[refpolicy] The status of SE-PostgreSQL

KaiGai Kohei kaigai at ak.jp.nec.com
Mon Mar 23 05:37:46 CDT 2009


Here is a bad news.

I've had a discussion in pgsql-hackers list for a long time, but
we cannot get a conclusion that SE-PostgreSQL should be merged
in the PostgreSQL v8.4 which is the next major release, and it
was postponed to the v8.5 development cycle due to lack of time
for enough reviewing the feature.

If it can be released on schedule, the v8.4 is released on the
second quarter of 2009, and the v8.5 will be relased on a year
later (but it tend to delay a few months).
So, it is necessary to apply SE-PostgreSQL patches or install
it from RPM package distributed via Fedora project. :(

Under the discussion, I got a few suggestions in its security
design, and it seems to me fair enough. Some of them needs to
change definitions in the default policy.

See the following items,

* new permission: db_database:{superuser}

They required a new permission to control database superuser
privileges similar to "root" capability in operating system.
The concept of superuser is common for some of major DBMSs,
not only PostgreSQL. In addition, it seems to me well symmetric
with operating system.

The db_database:{superuser} controls whether the client can
perform as database superuser on the given database, or not.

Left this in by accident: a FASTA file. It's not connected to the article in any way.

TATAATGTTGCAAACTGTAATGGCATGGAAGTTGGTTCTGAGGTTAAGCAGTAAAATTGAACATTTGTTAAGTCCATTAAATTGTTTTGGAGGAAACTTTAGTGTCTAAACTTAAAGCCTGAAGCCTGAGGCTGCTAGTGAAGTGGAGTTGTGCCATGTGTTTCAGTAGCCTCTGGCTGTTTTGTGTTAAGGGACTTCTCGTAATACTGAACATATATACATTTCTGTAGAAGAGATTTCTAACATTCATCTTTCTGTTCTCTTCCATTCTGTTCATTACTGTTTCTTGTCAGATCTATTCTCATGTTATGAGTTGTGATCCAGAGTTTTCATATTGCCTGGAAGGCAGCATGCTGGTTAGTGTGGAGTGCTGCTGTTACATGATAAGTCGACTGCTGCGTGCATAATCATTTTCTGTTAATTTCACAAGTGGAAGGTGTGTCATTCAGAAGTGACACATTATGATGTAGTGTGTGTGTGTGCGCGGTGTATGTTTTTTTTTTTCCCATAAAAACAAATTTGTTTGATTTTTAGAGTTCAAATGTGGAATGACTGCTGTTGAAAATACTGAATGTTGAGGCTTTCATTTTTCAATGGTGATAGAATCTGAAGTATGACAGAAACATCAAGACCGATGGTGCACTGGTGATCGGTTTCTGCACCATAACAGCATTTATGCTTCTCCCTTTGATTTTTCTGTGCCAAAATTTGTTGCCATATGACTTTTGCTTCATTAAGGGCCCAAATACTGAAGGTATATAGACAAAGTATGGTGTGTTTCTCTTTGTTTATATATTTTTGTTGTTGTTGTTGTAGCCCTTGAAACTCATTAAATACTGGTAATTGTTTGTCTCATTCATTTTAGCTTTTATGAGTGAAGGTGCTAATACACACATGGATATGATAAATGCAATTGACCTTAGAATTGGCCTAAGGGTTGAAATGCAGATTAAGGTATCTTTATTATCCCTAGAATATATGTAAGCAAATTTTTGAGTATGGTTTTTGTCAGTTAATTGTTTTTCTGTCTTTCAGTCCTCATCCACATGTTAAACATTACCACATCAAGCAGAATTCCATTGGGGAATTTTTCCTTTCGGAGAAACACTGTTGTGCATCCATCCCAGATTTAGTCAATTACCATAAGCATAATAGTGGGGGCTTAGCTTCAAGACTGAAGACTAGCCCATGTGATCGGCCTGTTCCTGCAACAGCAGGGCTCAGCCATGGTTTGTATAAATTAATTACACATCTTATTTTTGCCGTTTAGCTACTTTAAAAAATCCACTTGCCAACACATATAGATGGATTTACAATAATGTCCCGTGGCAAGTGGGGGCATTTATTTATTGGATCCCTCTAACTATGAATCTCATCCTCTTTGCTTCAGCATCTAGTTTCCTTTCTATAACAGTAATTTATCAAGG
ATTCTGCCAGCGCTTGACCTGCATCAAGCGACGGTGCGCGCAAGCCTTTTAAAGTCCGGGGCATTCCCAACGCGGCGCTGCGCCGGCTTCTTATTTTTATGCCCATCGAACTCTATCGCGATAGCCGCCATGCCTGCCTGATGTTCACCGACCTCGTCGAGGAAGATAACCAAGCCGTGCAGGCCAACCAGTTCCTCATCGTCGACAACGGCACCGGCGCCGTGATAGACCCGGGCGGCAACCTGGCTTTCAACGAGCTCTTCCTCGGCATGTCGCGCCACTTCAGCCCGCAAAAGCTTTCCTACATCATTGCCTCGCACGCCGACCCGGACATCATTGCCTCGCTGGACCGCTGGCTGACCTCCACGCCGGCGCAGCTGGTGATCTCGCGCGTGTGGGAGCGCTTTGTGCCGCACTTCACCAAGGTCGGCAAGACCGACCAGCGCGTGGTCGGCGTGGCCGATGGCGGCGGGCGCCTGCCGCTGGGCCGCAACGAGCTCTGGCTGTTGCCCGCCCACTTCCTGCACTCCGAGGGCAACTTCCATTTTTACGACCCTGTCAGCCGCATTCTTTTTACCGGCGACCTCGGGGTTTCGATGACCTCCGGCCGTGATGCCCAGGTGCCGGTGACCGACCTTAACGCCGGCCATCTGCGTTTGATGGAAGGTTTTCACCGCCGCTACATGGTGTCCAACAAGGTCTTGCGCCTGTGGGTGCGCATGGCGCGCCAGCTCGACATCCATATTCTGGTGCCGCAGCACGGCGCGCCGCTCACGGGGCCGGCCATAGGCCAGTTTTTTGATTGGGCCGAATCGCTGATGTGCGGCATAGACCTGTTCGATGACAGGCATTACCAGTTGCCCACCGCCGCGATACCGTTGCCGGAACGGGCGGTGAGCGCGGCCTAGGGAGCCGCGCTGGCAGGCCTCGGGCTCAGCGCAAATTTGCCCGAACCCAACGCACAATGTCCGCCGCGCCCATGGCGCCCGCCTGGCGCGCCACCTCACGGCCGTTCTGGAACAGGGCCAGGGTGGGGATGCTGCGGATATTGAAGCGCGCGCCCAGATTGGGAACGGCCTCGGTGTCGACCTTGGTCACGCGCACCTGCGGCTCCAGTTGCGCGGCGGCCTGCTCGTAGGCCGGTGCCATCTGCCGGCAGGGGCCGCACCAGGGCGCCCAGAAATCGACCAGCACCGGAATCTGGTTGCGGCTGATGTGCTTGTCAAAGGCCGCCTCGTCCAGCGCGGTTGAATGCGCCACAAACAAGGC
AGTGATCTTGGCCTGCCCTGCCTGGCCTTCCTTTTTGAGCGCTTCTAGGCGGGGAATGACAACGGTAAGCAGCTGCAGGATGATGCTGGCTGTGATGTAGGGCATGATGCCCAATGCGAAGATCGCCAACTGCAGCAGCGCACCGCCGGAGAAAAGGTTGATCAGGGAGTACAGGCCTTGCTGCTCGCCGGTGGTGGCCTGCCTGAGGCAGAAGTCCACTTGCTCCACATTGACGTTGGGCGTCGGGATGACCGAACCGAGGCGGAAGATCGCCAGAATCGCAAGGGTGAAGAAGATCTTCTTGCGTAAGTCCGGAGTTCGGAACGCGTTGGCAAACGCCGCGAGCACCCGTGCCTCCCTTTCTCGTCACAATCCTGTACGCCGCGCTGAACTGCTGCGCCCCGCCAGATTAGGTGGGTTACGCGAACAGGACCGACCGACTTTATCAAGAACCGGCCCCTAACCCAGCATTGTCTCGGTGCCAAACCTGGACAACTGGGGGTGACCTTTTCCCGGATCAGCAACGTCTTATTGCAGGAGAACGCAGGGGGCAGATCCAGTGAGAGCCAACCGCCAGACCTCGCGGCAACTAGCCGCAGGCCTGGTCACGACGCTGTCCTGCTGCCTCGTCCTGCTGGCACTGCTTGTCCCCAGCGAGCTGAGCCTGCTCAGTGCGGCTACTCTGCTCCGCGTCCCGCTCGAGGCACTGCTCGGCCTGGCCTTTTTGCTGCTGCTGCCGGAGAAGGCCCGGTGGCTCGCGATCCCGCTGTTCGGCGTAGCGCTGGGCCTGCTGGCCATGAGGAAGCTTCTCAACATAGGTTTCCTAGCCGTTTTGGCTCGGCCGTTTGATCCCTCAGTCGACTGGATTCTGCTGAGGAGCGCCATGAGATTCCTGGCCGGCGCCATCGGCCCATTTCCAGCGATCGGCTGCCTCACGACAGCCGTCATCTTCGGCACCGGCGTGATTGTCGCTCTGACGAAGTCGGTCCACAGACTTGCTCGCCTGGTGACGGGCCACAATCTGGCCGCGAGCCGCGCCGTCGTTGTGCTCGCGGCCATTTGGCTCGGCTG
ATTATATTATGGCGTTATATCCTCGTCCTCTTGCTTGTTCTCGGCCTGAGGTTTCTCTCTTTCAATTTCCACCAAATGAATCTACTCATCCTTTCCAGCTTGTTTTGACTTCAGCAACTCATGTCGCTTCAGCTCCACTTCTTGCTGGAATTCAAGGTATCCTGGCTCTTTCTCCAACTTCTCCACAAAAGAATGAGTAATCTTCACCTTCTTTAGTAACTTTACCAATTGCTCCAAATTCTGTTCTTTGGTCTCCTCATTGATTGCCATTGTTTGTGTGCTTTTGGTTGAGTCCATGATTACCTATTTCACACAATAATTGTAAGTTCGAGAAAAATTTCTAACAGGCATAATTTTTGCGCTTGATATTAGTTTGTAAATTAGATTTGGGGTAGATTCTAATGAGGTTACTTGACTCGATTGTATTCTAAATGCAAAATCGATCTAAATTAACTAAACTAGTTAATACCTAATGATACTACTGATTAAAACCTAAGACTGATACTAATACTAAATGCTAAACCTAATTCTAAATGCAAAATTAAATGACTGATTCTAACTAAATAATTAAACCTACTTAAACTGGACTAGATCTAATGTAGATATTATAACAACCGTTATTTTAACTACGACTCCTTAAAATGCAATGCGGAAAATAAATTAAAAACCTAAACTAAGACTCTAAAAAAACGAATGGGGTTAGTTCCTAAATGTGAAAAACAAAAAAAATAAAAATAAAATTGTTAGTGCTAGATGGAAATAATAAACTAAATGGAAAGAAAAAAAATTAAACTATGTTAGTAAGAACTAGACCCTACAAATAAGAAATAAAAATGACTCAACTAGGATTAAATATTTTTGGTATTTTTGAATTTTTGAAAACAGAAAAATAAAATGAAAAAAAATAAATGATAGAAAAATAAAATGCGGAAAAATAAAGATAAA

* undesired permission: db_database:{set_param get_param}

They wondered the necessity of these checks, because SQL spec
does not require checks in set/get database parameters.
I didn't think it is necessary the security design of SELinux
should be symmetric with SQL, but I also thought these might
be unnecessary due to another reason.
In PostgreSQL, the scope of database parameters are session
local and initialized on the connection startup, so we cannot
use it as a pass to communicate between different two or more
domains.

* undesired permission: db_table/db_column/db_tuple:{use}

I originally proposed the {use} permission to set up write-only
tables, but it might be a misdesign.
(Sorry, a bit long description.)

At the initial design, SE-PostgreSQL applied {select} permission
for all the refered tables, columns and tuples. But, it also means
{select} permission is necessary for conditional DELETE or UPDATE
even if its content is not exposed to the client.
So, I proposed the privilege into two different permission: {select}
and {use}. The {select} allows the client to refer the object and
its content can be returned to him. The {use} also allows the client
to refer the object but its content has to be consumed internally.

  Example)
    SELECT a, b FROM t WHERE c = 5;
  In this case, we need {select} on column t.a and t.b, but {use}
  is required on column t.c because its content is consumed by
  SE-PostgreSQL itself and not returned to the client.

  Example)
    UPDATE t SET x = 20 WHERE y = 'aaa';
  In this case, we need {update} on column t.x, and {use} on t.y,
  but {select} is not necessary.

However, we can break it rapidly with a clever condition clause.
For example, we can get a result from the first trial:
  DELETE FROM account WHERE userid = 100 and creditno like '1%';

If this query removes a tuple, it means the first character of
credit card number is '1'. If not so, he can try it 9 times.
Then, he can get the information without {select} permission,
with enough small number of trials.

They concluded the "{use}" permission cannot work correctly, and
danger to expect it does not allow to leak contexnt to the outside.
I can agree this opinion.


The attached patch add/remove these permissions.
Any comments please.

Thanks,
-- 
OSS Platform Development Division, NEC
KaiGai Kohei <kaigai at ak.jp.nec.com>
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